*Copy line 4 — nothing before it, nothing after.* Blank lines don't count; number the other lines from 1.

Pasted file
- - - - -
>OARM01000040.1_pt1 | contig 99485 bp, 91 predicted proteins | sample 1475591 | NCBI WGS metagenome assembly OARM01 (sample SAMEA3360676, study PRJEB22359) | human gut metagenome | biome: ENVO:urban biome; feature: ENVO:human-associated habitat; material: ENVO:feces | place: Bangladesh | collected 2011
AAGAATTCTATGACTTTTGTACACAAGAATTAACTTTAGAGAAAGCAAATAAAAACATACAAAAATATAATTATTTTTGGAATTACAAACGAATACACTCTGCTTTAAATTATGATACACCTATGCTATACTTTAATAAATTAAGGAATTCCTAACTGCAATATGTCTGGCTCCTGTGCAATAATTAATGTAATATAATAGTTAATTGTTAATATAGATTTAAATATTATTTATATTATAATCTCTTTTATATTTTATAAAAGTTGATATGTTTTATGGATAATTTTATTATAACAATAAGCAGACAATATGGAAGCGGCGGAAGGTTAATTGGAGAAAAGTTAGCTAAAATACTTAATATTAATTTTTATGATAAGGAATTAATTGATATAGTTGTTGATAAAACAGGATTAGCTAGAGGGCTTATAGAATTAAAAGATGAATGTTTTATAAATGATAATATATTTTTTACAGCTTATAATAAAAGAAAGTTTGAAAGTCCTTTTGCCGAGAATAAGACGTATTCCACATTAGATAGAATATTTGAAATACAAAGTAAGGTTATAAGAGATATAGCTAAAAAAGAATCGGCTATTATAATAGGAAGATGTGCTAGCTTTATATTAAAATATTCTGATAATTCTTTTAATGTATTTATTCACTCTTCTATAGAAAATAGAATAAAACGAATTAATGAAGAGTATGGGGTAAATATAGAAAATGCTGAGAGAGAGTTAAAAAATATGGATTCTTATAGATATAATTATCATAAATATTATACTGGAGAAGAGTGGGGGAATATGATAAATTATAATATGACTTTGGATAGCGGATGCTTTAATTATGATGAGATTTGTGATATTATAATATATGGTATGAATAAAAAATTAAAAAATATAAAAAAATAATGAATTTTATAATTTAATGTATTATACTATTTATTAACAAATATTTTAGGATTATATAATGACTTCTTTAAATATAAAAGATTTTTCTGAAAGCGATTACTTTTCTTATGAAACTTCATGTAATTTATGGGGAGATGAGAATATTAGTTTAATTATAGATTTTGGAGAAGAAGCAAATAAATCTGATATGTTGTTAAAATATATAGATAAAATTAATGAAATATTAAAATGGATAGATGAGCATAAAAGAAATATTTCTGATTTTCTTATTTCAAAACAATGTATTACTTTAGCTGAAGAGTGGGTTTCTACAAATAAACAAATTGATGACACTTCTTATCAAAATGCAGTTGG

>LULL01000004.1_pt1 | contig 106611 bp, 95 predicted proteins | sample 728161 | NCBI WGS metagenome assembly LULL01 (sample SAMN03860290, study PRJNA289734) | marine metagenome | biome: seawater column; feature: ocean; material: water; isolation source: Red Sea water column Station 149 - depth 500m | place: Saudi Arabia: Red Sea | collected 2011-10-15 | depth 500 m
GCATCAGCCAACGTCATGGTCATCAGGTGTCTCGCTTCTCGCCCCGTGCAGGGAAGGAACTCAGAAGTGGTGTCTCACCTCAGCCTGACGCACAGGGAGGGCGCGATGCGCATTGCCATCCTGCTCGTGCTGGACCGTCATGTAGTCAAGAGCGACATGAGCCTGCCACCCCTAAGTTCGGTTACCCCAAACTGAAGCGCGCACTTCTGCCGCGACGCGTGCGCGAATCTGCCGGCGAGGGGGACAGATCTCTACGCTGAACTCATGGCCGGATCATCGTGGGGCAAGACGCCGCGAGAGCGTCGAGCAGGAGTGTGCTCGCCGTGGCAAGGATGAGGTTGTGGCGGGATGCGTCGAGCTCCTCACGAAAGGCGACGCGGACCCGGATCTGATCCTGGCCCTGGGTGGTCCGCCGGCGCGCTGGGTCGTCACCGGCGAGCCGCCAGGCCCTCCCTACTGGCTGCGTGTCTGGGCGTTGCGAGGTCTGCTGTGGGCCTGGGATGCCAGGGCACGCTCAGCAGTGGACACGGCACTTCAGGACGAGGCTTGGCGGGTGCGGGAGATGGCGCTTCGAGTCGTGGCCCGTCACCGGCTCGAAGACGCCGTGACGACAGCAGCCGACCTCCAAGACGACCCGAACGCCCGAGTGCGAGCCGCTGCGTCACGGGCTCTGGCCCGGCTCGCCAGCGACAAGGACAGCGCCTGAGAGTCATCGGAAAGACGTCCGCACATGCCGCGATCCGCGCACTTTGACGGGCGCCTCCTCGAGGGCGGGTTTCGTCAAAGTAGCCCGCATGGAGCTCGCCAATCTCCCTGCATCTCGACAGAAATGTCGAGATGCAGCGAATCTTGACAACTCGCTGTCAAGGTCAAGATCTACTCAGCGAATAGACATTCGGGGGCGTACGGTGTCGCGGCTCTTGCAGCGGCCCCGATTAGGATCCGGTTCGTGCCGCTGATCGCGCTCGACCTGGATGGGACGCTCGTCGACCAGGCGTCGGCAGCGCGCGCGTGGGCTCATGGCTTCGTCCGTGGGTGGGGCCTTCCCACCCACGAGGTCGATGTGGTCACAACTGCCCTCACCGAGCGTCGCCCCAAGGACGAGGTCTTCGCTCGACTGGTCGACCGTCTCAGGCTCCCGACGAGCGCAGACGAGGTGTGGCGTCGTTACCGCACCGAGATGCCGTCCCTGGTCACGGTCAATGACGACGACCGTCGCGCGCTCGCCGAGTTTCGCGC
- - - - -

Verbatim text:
GCATCAGCCAACGTCATGGTCATCAGGTGTCTCGCTTCTCGCCCCGTGCAGGGAAGGAACTCAGAAGTGGTGTCTCACCTCAGCCTGACGCACAGGGAGGGCGCGATGCGCATTGCCATCCTGCTCGTGCTGGACCGTCATGTAGTCAAGAGCGACATGAGCCTGCCACCCCTAAGTTCGGTTACCCCAAACTGAAGCGCGCACTTCTGCCGCGACGCGTGCGCGAATCTGCCGGCGAGGGGGACAGATCTCTACGCTGAACTCATGGCCGGATCATCGTGGGGCAAGACGCCGCGAGAGCGTCGAGCAGGAGTGTGCTCGCCGTGGCAAGGATGAGGTTGTGGCGGGATGCGTCGAGCTCCTCACGAAAGGCGACGCGGACCCGGATCTGATCCTGGCCCTGGGTGGTCCGCCGGCGCGCTGGGTCGTCACCGGCGAGCCGCCAGGCCCTCCCTACTGGCTGCGTGTCTGGGCGTTGCGAGGTCTGCTGTGGGCCTGGGATGCCAGGGCACGCTCAGCAGTGGACACGGCACTTCAGGACGAGGCTTGGCGGGTGCGGGAGATGGCGCTTCGAGTCGTGGCCCGTCACCGGCTCGAAGACGCCGTGACGACAGCAGCCGACCTCCAAGACGACCCGAACGCCCGAGTGCGAGCCGCTGCGTCACGGGCTCTGGCCCGGCTCGCCAGCGACAAGGACAGCGCCTGAGAGTCATCGGAAAGACGTCCGCACATGCCGCGATCCGCGCACTTTGACGGGCGCCTCCTCGAGGGCGGGTTTCGTCAAAGTAGCCCGCATGGAGCTCGCCAATCTCCCTGCATCTCGACAGAAATGTCGAGATGCAGCGAATCTTGACAACTCGCTGTCAAGGTCAAGATCTACTCAGCGAATAGACATTCGGGGGCGTACGGTGTCGCGGCTCTTGCAGCGGCCCCGATTAGGATCCGGTTCGTGCCGCTGATCGCGCTCGACCTGGATGGGACGCTCGTCGACCAGGCGTCGGCAGCGCGCGCGTGGGCTCATGGCTTCGTCCGTGGGTGGGGCCTTCCCACCCACGAGGTCGATGTGGTCACAACTGCCCTCACCGAGCGTCGCCCCAAGGACGAGGTCTTCGCTCGACTGGTCGACCGTCTCAGGCTCCCGACGAGCGCAGACGAGGTGTGGCGTCGTTACCGCACCGAGATGCCGTCCCTGGTCACGGTCAATGACGACGACCGTCGCGCGCTCGCCGAGTTTCGCGC